I see many church signs that say, “Everyone welcome.” I appreciate the sentiment, but I would guess that these churches overpromise and underdeliver.
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One of the delegates challenged me to hold in mind the children who are affected by war, famine, and oppression as I read Bible stories. What would children who are displaced find in this story? What would children who are hungry hear in this story? What questions would...
The call of community isn’t about finding people just like us, at the exclusion of others. Community, in the biblical sense, is clearly about unlike people finding Christ at the center of their inclusive life together. Thus, issues of community reflect powerful dynamics of how God brings very diverse people together for his glory and his witness in the world.
In order for elders to exercise their shepherding responsibility and name sin in a person’s life, there needs to be a relationship of some meaning. We may be frustrated by another’s behavior but perhaps we need to reflect first on the nature of our relationship with the person.
We were on holidays and decided to go to a “contemporary service” in a CRC with nearly 100 years of history. Now, I LIKE to be critical—part of the "old man" still kicking around, I guess. But my wife is a kind and gentle and just woman. So, imagine my surprise the next day when she energetically called it a “dipstick” service. Yikes. How come?
Elder David Stewart, Classis Columbia, said that young people need to have real roles in the church. “We have youth on every church committee,” said Stewart, who pastors the youth at Sunnyside [Wash.] CRC. “We’ve started to see a shift in the mentality. It’s becoming their church, as equals to the adults.”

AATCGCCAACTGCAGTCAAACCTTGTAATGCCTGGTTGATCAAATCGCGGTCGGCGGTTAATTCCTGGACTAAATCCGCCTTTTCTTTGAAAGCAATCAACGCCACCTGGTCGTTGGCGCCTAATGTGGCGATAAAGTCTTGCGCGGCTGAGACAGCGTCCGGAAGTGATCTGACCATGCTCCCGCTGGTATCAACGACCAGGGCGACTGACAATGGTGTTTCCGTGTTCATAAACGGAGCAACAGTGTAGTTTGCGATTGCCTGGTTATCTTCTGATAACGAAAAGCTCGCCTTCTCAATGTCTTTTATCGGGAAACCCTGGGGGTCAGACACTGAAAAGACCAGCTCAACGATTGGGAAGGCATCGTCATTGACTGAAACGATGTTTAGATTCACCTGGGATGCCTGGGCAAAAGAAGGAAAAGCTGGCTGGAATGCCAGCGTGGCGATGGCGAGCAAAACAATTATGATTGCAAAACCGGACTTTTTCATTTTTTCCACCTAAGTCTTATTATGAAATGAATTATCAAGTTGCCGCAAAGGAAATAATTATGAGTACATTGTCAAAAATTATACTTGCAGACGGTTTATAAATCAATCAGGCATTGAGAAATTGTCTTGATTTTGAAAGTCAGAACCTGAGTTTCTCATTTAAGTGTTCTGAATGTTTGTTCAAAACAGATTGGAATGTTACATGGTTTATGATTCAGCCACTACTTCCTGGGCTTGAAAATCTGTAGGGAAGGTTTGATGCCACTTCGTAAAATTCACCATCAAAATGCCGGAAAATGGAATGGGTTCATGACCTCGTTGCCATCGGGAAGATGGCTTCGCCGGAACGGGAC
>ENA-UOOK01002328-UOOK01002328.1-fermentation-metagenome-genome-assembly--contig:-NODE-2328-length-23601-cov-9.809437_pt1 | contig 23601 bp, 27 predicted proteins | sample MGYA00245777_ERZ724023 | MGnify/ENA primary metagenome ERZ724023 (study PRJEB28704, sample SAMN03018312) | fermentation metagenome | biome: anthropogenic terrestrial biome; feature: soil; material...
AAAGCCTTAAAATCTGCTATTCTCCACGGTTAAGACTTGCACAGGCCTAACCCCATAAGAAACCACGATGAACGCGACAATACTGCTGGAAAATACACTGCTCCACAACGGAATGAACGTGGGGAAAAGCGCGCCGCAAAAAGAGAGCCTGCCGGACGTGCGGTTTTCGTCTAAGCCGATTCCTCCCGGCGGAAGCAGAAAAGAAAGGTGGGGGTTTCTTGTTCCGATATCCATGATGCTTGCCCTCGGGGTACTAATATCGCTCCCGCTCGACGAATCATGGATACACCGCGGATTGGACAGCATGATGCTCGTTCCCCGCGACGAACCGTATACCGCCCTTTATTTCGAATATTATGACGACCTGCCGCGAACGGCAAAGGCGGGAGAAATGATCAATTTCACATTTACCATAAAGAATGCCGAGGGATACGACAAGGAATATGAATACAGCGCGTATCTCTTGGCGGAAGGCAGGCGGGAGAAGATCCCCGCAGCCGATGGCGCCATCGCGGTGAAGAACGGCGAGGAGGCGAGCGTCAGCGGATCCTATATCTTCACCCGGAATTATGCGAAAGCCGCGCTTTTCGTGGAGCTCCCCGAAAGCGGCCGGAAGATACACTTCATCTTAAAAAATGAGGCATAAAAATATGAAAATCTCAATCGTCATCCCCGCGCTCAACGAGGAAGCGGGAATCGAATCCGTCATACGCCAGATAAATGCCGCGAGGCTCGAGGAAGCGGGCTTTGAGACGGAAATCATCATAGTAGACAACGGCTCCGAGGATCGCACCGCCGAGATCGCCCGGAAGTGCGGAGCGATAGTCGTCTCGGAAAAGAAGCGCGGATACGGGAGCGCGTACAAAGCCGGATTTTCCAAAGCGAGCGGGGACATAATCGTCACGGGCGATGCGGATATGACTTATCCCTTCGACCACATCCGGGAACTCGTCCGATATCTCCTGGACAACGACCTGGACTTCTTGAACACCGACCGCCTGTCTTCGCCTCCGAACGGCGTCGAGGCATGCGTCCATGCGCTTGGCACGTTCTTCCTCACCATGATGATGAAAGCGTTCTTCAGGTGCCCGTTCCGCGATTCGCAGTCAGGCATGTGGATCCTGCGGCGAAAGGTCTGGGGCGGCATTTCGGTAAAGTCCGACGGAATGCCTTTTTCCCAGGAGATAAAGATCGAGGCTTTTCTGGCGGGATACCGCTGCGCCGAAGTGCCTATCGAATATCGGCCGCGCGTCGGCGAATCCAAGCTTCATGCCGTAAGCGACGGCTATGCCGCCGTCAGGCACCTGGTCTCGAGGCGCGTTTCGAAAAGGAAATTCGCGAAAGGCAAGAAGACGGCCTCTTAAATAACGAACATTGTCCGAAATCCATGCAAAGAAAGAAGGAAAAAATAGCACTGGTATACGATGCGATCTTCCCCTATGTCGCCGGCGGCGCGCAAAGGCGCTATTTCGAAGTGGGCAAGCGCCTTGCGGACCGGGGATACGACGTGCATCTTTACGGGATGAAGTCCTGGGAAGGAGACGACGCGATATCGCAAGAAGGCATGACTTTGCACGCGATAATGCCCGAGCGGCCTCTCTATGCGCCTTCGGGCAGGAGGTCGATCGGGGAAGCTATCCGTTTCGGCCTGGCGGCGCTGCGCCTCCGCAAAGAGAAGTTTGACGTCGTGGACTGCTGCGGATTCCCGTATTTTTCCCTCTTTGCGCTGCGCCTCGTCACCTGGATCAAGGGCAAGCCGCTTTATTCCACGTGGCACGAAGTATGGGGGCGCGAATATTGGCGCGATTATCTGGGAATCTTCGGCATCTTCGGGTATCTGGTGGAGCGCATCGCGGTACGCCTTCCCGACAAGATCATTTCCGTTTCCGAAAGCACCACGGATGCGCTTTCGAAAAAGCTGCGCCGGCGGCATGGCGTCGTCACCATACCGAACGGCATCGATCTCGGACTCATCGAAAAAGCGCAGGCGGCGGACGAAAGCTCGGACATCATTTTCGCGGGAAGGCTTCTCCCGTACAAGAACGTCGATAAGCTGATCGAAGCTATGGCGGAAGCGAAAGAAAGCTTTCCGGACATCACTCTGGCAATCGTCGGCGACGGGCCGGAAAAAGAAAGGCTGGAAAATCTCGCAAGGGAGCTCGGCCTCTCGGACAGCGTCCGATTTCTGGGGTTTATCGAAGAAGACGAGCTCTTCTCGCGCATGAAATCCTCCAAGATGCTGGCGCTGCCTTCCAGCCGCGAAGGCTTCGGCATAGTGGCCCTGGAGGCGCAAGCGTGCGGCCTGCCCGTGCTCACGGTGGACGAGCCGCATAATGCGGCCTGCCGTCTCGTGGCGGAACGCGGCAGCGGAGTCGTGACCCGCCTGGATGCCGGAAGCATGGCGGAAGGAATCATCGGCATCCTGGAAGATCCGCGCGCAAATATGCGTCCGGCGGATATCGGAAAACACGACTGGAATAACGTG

Endless solutions exists to make your church run better, faster, and more efficient. As with any solution, there's a trade off between using a new technology since it's faster or cheaper, and the usefulness of it. Dan Hotchkiss explores the difficulties associated with new technologies and the shift to digital in an article from The Alban Institute, titled When to Adopt New Technology
Although there is still much that North American churches can contribute to the world in terms of ministry among unreached peoples, leadership training, and the application of Christian worldview, there is also much that we can learn and receive from our brothers and sisters in the Majority World (Asia, Africa, and Latin America).
I mentioned in my first synod blog the anxiety I felt driving to synod and then how it seemed to dissipate with meeting and greeting old friends and colleagues. I felt like the sparrow protected by God's almighty hand. So I'll refer to these synod blogs as the "view from the sparrow's nest".
Synod for me is like a lot of training events. In one respect, synod is a friendly environment to discuss a subject matter that is dear to my heart and therefore easy to talk about. On the other hand, delegates, like conference attendees, often ask pointed questions and challenge the speaker's knowledge or the opinions of others. It is this second respect which draws out the anxiety in me and probably in a few other speakers.
Here's a brief email exchange about some technical issues on membership transfers between congregations and different denominations. I thought this might be helpful for elders, deacons, pastors, members because I think we deal with this at least ten times a year for people either transferring in or out. I think the two notes below are self-explanatory...
Paul desires a maturity in Christ. Clearly, to be filled with the fullness of God requires that the love of Christ shapes our very being. Jesus makes it clear that this includes loving your enemies and forgiving those who sin against us. Mature Christian living is not just a matter of experiencing Christ’s forgiveness but being transformed in Christ’s love to reflect the love of God for his world. Elders are agents of such transformation.
Ever wonder what operating system other churches are running on their servers? What they use for email? What solution other churches use for their staff intranet? What their IT budget is? The Church IT Survey is a survey that provides responses for these questions and forty others from over 150 churches.